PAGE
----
Guatemalan Mother and Son

Guatemalan mother and son_tif480
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One Essay Response

  1. christinewattermann says:

    Titled “Guatemalan Mother and Son”, Rachel Tanur’s photography captures the life of a mother and her young child. The women proves a representation of womanhood and embodies the traditional, socialized duties of a women. Viewers are able to discern the symbols from the photograph by examining the dress, emotions, and relationship between mother and son. To a viewer from a Western culture, the clothing becomes a symbol of a culture that is separate from their own. The signs given by these clothes signify the economic status of the figures in the photo. Additionally, the emotions and relationship between mother and son signify the maternal role embodied by the women. The women lovingly and protectingly clutches her child emphasizing the job of the women to be domestic servant and childcare provider. Through semiology, the viewer is able to discern the cultural environment and role of the women. Tanur’s photograph serves as a symbol of the hardships faced by Guatemalan indigenous women.
    In Guatemala, indigenous women are considered to be the bottom of the social hierarchy. In accordance, indigenous women is “more likely than all her fellow citizens to be sick, illiterate, poor and overwhelmed by too many unplanned children. That’s if she’s not dead already” (Wulfhorts). These women are “discriminated against one, because [they] are poor, second, because we are indigenous and because [they] are women” (Wulfhorts). Additionally, Guatemala has one of the highest rates of infanticide and according to the United Nations, at least two women are killed each day (Wulfhorts).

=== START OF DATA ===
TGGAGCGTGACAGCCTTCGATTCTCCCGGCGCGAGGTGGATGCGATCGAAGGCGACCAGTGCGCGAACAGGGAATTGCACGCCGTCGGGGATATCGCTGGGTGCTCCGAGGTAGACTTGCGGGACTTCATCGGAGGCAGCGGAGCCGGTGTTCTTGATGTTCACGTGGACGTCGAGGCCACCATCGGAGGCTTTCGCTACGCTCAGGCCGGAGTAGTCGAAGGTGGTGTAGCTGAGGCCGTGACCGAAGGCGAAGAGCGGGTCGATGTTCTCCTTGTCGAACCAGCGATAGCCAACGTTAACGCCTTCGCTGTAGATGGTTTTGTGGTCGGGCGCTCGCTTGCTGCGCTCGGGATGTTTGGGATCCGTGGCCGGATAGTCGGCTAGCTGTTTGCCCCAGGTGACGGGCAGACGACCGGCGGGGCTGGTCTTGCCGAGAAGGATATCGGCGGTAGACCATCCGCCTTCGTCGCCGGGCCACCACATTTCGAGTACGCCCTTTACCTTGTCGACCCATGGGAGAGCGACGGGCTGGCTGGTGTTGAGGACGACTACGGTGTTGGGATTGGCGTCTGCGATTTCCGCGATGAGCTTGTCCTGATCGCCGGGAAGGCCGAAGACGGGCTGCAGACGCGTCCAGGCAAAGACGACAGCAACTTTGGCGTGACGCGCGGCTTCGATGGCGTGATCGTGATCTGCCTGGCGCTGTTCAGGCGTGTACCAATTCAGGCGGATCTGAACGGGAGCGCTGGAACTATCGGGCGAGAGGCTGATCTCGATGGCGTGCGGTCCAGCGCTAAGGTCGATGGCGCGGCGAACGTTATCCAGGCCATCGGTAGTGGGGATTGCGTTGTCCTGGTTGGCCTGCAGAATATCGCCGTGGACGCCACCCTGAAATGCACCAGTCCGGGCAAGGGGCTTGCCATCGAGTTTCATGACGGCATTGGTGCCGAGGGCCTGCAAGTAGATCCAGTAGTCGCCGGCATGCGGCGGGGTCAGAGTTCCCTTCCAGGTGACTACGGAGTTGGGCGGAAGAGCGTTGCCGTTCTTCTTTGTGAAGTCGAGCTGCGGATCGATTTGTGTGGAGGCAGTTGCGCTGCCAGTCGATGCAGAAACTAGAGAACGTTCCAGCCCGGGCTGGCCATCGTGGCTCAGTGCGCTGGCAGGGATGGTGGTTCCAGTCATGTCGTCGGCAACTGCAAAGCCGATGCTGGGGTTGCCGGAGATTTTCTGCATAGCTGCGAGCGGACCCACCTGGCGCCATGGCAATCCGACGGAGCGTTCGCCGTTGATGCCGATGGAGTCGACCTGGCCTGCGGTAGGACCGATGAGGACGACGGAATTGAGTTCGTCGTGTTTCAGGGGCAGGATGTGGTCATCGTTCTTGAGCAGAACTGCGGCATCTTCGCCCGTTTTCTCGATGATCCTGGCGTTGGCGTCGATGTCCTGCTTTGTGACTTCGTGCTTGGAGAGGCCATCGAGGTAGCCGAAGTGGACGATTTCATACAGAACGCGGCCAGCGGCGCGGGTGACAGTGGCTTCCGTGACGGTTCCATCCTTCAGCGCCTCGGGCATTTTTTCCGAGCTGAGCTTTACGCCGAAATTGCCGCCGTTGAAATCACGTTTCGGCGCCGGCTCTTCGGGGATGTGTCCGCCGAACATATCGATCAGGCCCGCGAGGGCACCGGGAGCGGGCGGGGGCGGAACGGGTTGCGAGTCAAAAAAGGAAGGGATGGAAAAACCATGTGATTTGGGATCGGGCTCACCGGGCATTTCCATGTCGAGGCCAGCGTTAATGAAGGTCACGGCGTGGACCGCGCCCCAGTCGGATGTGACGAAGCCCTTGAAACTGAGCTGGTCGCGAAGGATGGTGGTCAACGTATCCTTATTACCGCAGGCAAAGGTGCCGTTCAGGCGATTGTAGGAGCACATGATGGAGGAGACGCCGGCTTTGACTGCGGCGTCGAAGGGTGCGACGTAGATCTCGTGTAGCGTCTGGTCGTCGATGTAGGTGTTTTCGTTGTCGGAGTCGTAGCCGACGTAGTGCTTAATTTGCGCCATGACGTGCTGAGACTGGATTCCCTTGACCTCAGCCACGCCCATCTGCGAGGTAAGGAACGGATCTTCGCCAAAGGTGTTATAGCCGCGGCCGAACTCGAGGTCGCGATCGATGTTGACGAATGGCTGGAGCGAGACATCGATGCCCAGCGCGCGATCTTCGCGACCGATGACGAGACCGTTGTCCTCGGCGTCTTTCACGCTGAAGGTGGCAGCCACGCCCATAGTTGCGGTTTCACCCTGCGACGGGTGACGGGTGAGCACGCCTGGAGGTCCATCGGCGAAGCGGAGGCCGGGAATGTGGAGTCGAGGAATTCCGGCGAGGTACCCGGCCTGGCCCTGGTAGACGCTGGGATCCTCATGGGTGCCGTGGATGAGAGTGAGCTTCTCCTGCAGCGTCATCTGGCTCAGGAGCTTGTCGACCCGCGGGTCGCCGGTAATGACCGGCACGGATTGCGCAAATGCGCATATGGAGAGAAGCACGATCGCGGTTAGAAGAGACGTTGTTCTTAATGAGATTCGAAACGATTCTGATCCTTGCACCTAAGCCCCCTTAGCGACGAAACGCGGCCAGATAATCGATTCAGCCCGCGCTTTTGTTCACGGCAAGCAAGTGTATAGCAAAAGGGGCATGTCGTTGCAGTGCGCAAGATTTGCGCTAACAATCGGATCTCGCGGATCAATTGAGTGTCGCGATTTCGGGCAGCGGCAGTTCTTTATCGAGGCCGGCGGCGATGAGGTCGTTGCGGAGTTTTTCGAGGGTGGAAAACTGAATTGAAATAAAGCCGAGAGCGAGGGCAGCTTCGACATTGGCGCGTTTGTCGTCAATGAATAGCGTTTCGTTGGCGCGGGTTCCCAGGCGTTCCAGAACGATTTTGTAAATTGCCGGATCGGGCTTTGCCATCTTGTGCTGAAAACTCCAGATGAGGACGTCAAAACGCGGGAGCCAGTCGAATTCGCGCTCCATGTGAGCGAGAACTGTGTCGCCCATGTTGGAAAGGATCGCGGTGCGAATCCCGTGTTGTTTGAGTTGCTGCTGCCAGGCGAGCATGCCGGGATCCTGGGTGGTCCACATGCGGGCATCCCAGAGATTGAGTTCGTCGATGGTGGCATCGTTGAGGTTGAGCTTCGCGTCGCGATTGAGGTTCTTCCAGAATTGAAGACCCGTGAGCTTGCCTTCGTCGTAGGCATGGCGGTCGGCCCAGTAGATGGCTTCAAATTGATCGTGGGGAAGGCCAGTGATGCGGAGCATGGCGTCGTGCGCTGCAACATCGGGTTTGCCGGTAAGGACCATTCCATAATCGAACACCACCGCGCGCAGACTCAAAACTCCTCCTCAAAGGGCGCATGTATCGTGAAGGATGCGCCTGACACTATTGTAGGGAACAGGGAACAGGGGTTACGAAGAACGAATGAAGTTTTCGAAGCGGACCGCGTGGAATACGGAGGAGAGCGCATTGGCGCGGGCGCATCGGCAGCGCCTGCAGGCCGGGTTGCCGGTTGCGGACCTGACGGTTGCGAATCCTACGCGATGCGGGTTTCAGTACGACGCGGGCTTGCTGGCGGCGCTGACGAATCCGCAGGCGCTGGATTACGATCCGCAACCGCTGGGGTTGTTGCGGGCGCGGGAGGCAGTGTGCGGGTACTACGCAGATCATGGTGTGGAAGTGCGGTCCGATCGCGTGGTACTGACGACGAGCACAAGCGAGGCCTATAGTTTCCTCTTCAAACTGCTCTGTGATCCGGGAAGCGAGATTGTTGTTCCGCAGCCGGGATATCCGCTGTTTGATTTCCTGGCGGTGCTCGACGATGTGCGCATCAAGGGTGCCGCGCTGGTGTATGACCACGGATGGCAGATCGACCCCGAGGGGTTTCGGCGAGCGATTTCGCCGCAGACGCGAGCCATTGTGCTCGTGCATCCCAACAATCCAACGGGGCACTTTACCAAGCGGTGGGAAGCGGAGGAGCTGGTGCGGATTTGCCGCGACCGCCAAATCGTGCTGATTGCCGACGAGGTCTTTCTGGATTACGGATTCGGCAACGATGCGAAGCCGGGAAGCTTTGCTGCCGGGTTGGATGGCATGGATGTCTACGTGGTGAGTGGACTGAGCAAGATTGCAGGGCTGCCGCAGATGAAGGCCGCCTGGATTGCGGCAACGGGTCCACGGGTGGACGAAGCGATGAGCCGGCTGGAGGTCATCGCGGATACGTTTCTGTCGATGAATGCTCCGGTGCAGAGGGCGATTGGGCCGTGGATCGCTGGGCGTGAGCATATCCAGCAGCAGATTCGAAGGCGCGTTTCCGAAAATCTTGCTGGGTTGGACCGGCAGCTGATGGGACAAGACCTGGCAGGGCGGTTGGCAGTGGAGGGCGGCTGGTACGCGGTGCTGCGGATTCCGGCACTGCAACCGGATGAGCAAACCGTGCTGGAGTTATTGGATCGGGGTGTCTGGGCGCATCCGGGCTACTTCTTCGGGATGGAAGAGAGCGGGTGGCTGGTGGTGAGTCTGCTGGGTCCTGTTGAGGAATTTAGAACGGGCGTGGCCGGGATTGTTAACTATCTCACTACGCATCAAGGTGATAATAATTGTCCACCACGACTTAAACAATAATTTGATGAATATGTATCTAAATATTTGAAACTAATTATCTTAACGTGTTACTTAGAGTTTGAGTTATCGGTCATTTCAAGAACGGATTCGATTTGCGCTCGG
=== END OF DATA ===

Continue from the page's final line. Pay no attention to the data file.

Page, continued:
However, the assumption that this women is a helpless indigenous woman serves as more of a reflection of the Western culture and our automatic beliefs about those who seem to be different than us. As spectators, or “the subject position of the individual who looks”, we often jump to conclusions about the economic and social state of those found in photographs (Sturken and Cartwright 103). Traditional photographs of other cultures perpetuate stereotypes and furthers the idea of the other, a way “to describe self-consciousness as a component of the self-aware individual” which becomes a “vehicle through which the self is recognized” (Sturken and Cartwright 113). We are able to separate ourselves from the people that we see in these photos perhaps due to their dress or environment. We perceive these people in the photographs as being desperate for our help and these ideas prove detrimental as they perpetuate the white savior complex, or the idea that whites need to rescue other cultures. It is not innately our desires to salvage others, instead we are socialized into believing and fulfilling the idea of white savior complex. Accordingly, elementary-aged children in the United Kingdoms believe that 50-75% of the world’s children are malnourished although the figure is less than 2% (Alam). Additionally it has been reported that children believe only 10-20% of school-aged children attend school when the actual figure is nearly 90% (Alam). Education and advertisements further these assumptions and othering by presenting the West with pictures of “the other” as unsophisticated, helpless, and uneducated. These beliefs are only reinforced by the reiteration of facts such as the ones provided about the danger facing Guatemalan indigenous women.
    Therefore, it is important to not other those that are a part of our culture and necessary to check one’s assumptions when viewing a photograph. Tanur’s photograph does not paint a picture of extreme poverty, rather her work demonstrates the deep relational connection between mother and child.

    Alam, Shahidul. “The Visual Representation of Developing Countries by Development Agencies and the Western Media.” ZoneZero, 30 May 1934.

    Sturken, Marita and Lisa Cartwright. “Modernity: Spectatorship, The Gaze, and Power.” Practices of Looking: An Introduction to Visual Culture. Oxford University Press, 2018, pp. 89-138

    Wulfhorts, Ellen. “Indigenous and Female: Life at the Bottom in Guatemala.” Thompson Reuters, 2 May 2017.